The Avengers, Silver-age style: lots of story, lots of action, no adult elements or themes, and done in one. What could be finer?
Some of the Avengers-- Giant-girl, Iron Man, Captain America, Wolverine, and Spider-man-- are "battling a hurricane in South America!" Well, the effects of a hurricane, at any rate: Giant-girl is holding up a bridge that would otherwise collapse, and the others are leading the victims to safety. Storm arrives ("I was busy ending a drought in Africa") and quells not only the tempest, but also the mudslides that the hurricane has set off.
Watching the Avengers work is the only other American in the village, one Cain Marko. He tells the Avengers that he's an archaeologist, but Wolverine thinks it's rather more likely that he's a tomb robber. Daunted, Marko refuses Captain America's offer to join the rescue effort, saying he has to go find food for the orphans.
Wolverine's enhanced senses told the truth. Marko is a smuggler, and he's worried that the Avengers' presence in town will interfere with his plans to rob the country of its patrimony. Still, his greed is bigger than his fear, and when his local guide, Loquito, offers him the opportunity to loot the temple of Cyttorak, which has only just now been uncovered by the mud slides, Marko eagerly accepts. While Marko attempts to pry open the stone slab sealing the entrance, Storm, Wolverine and Giant-girl approach. Wolverine's convinced he's caught Marko in the act of stealing, but the others aren't sure. As Giant-girl ambles up, calling Marko's name, he feverishly works to open the door. He gets it open just in time to escape Giant-girl's arrival and flees into the temple. There he finds an ancient idol with a massive ruby embedded in its chest. You know what happens next: he reaches out to grab it, and a disembodied voice intones that he will now wield the power of Cyttorak, and will become a human juggernaut.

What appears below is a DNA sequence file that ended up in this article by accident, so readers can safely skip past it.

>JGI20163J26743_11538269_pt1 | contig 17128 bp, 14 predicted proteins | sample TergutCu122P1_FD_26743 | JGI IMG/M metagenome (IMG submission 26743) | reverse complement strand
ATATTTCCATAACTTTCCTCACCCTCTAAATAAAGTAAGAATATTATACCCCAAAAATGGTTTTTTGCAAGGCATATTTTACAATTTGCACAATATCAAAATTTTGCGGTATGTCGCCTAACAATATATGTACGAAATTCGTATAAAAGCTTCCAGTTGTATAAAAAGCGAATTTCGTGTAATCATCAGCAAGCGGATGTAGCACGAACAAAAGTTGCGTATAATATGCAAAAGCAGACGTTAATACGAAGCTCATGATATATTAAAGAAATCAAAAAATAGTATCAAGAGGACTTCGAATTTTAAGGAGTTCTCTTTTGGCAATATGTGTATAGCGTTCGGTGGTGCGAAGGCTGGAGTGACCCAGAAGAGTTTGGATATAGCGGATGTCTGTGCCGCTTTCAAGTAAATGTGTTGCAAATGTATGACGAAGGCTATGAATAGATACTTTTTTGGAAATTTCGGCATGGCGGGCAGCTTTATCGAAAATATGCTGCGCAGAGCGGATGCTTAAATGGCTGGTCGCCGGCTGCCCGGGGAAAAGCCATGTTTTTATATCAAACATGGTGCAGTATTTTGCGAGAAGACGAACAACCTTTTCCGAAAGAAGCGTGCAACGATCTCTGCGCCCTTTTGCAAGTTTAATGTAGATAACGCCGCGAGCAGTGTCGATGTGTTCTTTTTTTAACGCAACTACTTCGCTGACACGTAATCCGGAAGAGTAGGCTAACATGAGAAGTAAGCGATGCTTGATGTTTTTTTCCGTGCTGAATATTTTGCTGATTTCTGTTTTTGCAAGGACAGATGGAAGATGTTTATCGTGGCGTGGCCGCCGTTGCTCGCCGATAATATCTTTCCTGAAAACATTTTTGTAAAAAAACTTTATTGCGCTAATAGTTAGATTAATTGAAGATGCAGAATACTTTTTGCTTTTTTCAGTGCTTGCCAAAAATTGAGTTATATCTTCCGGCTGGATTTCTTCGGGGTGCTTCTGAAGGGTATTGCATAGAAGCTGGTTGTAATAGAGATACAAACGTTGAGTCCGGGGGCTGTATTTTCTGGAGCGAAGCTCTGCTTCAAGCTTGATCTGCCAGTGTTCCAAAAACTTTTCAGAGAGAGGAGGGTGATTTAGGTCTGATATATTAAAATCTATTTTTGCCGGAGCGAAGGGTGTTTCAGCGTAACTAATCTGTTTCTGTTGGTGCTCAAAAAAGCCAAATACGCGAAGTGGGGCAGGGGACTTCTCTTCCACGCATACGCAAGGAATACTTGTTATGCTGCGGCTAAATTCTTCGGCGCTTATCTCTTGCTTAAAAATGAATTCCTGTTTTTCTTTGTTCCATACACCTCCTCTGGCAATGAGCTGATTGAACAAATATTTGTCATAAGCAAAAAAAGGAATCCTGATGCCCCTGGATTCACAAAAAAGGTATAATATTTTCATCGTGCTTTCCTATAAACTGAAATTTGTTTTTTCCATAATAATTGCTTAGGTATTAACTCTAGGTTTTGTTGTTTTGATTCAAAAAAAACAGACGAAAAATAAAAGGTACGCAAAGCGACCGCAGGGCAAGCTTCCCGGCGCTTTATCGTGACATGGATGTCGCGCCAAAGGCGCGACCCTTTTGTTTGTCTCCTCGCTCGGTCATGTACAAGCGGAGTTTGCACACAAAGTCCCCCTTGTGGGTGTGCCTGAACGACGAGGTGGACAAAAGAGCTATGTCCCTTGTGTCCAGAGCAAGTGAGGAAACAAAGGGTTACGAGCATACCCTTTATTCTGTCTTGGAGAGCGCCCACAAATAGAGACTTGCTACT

Outside, the Avengers are trying to open the door that Marko closed. It's curiously resistant to their efforts. But before they can investigate too closely, the door explodes in a shower of rubble. Marko's not the man he used to be: he's doubled in size, gained ridiculously oversized muscles, and is dressed in a weird leather outfit. "I'm a Juggernaut now! Nothing can stop me!"
Storm's willing to give it a shot, though. Unfortunately her lightning bolts only serve to cave in the entire area, trapping everyone but Giant-girl in the subterranean vaults, and burying them under tons of rubble. For his part, the Juggernaut has no difficulty getting out. Seeing that Giant-girl will have her hands full (literally) digging her friends out without crushing them, he's free to make his escape from the area. He has questions to put to Loquito, who, it now seems clear, wasn't telling everything he knew about this temple.
Meanwhile, back at the ranch, or in this case the Red Cross refugee camp, Cap, Iron Man, Spidey, and Dr. Banner (where'd he come from?) are comparing notes. Their confab is interrupted by the Juggernaut, who arrives and begins tearing up the place, demanding that Loquito appear and answer his questions. Upon being told that no one by that name lives in the village, Marko, in a fit of pique, vows to punish the villagers for Loquito's deceptions.